Domestic Economy

Budget Not Tied to Nuclear Talks

Budget Not Tied to Nuclear TalksBudget Not Tied to Nuclear Talks

Government spokesperson, Mohammad Bagher Nobakht on Friday emphasized that the government’s budget for the next fiscal year (starting March 21) is not tied to the outcome of the ongoing nuclear talks between Iran and the P5+1 group.

“Not even a cent in next year’s budget has been predicted based on the outcome of nuclear negotiations,” he was quoted by IRNA as saying, noting that the government has based its revenues only on resources that could be effectively materialized.

He however noted that the government has formulated a different budget which it will implement should the outcome of the negotiations with the P5+1 ( the five permanent members of the UN Security Council, plus Germany) over Iran’s nuclear program is positive.

Iran and the six major powers started a new round of talks at the level of political directors in the Swiss city of Montreux on March 5 to work toward a final settlement to the 12-year dispute over Tehran’s nuclear energy program. They have agreed to work out a comprehensive accord by the self-imposed June 30 deadline.  

  Plan to Employ 38,000 People

The government is planning to recruit 38,000 people in the coming year (starting March 21); IRNA quoted Nobakht as saying earlier on Thursday.

“Financial resources have been allocated by the government for recruitment of those who have already passed the recruitment exams but not employed due to shortage of funds,” said the official, calling on all government bodies to begin the recruitment formalities.

The government spends a substantial part of its annual budget to pay the salaries of its workforce.  According to unofficial data, more than 2 million people are reportedly employed by the government. As of 2009, the government was said to be spending nearly 27% of its 930 trillion rials annual budget ($33.4 billion based at official exchange rate) for paying salaries to its employees.

Nobakht further referred to the government’s anti-inflationary policies, saying that the government’s ultimate aim is to bring down inflation to a single digit.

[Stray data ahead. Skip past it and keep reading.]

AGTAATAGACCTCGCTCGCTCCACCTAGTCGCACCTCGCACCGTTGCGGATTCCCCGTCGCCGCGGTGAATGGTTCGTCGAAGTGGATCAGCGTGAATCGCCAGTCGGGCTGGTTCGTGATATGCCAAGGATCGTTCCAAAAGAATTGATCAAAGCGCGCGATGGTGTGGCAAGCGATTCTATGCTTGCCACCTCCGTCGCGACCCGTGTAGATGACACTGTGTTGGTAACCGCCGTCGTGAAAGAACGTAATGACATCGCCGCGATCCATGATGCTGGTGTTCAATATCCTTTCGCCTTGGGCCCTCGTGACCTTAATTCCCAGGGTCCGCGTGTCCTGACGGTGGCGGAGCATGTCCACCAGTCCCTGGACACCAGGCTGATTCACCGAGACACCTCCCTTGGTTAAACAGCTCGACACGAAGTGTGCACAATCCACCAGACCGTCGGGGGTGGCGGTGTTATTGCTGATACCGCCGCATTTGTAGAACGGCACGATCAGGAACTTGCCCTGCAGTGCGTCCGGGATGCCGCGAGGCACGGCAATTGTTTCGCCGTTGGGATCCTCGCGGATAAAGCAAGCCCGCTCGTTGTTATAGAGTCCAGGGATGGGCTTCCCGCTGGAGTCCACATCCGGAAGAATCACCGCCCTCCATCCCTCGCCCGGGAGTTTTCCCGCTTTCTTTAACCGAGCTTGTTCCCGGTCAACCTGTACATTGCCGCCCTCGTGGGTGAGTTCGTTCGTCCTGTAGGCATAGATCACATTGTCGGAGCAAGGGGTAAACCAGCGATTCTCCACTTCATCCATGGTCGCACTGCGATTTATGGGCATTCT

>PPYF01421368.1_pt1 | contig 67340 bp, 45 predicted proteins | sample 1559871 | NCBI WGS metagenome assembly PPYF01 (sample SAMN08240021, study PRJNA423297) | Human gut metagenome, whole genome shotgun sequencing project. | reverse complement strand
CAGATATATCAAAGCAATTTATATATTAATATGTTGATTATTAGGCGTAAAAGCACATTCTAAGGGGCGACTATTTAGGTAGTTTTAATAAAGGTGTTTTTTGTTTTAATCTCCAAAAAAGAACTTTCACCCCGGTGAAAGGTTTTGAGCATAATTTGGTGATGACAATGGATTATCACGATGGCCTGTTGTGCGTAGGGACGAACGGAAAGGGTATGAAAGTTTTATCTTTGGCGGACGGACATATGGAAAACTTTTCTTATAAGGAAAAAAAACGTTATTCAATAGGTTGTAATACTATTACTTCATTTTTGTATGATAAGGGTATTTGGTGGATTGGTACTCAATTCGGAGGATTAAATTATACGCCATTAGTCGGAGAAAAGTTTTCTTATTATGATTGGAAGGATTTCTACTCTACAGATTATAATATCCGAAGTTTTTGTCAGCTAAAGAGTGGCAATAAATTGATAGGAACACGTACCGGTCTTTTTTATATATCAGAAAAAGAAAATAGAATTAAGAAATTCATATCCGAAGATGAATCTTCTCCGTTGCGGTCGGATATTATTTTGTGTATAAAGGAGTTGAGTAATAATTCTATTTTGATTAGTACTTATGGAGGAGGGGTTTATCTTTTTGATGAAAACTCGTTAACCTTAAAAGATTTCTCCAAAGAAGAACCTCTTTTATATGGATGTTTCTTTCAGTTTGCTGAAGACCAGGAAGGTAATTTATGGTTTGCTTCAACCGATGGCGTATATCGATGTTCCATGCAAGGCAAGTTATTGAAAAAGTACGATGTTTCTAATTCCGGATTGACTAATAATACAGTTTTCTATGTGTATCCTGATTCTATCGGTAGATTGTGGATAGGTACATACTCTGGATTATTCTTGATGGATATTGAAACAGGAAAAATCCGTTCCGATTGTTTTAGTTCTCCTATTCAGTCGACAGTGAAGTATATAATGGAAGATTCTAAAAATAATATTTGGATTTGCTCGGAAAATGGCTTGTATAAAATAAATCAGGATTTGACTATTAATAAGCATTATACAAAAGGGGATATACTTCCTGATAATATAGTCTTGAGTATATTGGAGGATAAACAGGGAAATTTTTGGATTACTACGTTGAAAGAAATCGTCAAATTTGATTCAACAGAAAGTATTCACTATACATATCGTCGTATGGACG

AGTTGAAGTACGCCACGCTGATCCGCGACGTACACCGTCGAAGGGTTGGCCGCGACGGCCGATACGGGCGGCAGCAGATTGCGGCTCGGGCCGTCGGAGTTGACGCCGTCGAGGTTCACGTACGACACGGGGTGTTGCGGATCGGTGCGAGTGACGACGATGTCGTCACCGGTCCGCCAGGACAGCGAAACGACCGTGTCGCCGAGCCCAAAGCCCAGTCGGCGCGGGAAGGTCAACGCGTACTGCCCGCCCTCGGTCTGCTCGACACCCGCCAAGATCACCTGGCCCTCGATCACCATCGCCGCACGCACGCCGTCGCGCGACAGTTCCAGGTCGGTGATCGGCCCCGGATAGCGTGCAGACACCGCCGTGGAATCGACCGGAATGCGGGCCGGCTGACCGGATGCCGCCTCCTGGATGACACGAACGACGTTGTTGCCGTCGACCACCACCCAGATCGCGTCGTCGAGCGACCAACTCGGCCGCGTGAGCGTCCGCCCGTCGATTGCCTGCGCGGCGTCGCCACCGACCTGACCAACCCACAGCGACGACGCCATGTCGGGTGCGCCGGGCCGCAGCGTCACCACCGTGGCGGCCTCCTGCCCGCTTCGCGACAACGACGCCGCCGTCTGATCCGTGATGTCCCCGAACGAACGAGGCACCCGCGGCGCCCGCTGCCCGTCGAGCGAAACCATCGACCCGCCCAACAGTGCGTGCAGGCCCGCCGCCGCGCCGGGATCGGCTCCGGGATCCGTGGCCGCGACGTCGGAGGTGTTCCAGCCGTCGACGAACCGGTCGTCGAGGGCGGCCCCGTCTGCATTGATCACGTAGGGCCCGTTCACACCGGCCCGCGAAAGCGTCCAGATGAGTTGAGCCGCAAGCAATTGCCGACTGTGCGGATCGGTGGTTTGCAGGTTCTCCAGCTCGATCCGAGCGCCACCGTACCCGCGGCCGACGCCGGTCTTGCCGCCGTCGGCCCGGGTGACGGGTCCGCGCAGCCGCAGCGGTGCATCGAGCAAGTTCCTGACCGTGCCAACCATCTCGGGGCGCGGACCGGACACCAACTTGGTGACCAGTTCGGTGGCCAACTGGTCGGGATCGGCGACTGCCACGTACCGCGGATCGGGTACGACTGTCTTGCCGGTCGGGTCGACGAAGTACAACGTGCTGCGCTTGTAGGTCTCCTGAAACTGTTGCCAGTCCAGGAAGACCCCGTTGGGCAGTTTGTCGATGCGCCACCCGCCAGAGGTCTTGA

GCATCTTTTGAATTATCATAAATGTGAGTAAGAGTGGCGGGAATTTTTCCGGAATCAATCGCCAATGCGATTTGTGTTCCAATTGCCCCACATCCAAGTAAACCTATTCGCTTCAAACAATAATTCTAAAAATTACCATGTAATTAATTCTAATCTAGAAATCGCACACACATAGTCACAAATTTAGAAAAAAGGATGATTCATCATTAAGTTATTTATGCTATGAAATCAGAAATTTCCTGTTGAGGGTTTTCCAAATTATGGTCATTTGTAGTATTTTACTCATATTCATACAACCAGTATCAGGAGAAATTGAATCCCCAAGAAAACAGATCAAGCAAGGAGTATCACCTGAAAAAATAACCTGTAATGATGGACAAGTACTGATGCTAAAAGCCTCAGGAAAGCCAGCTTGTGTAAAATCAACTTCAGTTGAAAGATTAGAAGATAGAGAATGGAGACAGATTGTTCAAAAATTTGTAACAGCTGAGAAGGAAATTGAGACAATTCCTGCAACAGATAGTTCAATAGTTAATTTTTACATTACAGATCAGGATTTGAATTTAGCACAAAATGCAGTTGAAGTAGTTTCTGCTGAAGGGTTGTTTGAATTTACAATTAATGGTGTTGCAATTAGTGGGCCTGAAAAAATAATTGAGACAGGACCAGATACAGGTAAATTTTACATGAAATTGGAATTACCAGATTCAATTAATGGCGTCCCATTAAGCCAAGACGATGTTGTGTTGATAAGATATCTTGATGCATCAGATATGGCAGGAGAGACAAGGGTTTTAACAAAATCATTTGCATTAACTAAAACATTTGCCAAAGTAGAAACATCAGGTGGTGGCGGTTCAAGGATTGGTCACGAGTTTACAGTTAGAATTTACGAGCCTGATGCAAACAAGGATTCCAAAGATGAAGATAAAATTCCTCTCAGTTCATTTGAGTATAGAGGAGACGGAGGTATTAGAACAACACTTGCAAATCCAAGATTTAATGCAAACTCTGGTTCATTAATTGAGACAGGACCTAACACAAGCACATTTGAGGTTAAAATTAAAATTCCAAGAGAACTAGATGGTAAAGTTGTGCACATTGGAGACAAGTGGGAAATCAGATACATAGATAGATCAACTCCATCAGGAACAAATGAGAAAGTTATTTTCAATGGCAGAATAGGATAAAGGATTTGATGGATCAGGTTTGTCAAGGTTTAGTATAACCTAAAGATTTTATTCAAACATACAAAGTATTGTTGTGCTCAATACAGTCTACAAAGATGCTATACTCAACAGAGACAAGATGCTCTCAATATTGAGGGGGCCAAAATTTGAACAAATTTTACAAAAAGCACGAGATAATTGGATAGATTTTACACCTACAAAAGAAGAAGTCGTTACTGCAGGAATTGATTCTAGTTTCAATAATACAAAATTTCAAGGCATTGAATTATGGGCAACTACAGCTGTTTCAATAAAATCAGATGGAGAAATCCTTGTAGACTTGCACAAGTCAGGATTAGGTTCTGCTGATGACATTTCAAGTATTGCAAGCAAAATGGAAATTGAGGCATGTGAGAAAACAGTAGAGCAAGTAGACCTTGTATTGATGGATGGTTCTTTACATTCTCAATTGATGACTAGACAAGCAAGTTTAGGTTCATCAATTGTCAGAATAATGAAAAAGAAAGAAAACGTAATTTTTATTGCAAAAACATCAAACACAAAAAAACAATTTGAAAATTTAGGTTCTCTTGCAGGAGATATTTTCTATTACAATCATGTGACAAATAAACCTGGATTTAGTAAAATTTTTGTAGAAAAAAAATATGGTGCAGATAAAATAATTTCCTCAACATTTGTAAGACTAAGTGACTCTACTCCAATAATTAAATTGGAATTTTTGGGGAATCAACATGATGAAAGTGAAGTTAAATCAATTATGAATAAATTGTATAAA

Noting that the inflation currently stands at 15%, he underlined the need to channel the financial resources towards productive activities in order to relieve the economy from what he referred to as “structural inflation.”  

He dismissed speculations that the government is planning to borrow from the central bank, saying: “The government has no such plans in the short or long term as such a policy would, no doubt, result in more inflation.”

  Next Year’s Budget

Parliament members on Tuesday approved a 8.449 trillion-rial ($304 billion at official exchange rate) budget bill for the upcoming Iranian calendar year, following detailed review of various revenue and expenditure sections in the budget bill proposed for next year.

According to Nobakht, the proposed budget was approved by the parliament with 5% higher revenues and expenditures than anticipated, “despite previous perception among some parliament members that the budget bill was too optimistic.”

The budget allocated for infrastructural projects has increased by 40 percent, in line with the general policies of the Fifth Five Year Economic Development Plan (2011-2016), said Nobakht, anticipating that the country’s economy will grow by at least 2.5% in the coming year.

He also noted that investments worth 580 trillion rials ($28.8 billion) by the government and 1.03 trillion rials ($37 million) by government companies are expected in the coming year, indicating 4% growth in investments compared with the outgoing year.